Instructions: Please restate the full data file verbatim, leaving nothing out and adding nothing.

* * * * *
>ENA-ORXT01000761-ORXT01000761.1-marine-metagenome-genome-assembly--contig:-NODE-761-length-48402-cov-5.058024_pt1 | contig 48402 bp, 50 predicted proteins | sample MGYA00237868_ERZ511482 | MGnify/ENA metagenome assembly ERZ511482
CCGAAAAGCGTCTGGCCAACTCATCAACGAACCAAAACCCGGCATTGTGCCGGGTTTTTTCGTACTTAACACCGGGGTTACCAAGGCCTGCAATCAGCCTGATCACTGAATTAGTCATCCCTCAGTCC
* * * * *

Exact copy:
>ENA-ORXT01000761-ORXT01000761.1-marine-metagenome-genome-assembly--contig:-NODE-761-length-48402-cov-5.058024_pt1 | contig 48402 bp, 50 predicted proteins | sample MGYA00237868_ERZ511482 | MGnify/ENA metagenome assembly ERZ511482
CCGAAAAGCGTCTGGCCAACTCATCAACGAACCAAAACCCGGCATTGTGCCGGGTTTTTTCGTACTTAACACCGGGGTTACCAAGGCCTGCAATCAGCCTGATCACTGAATTAGTCATCCCTCAGTCC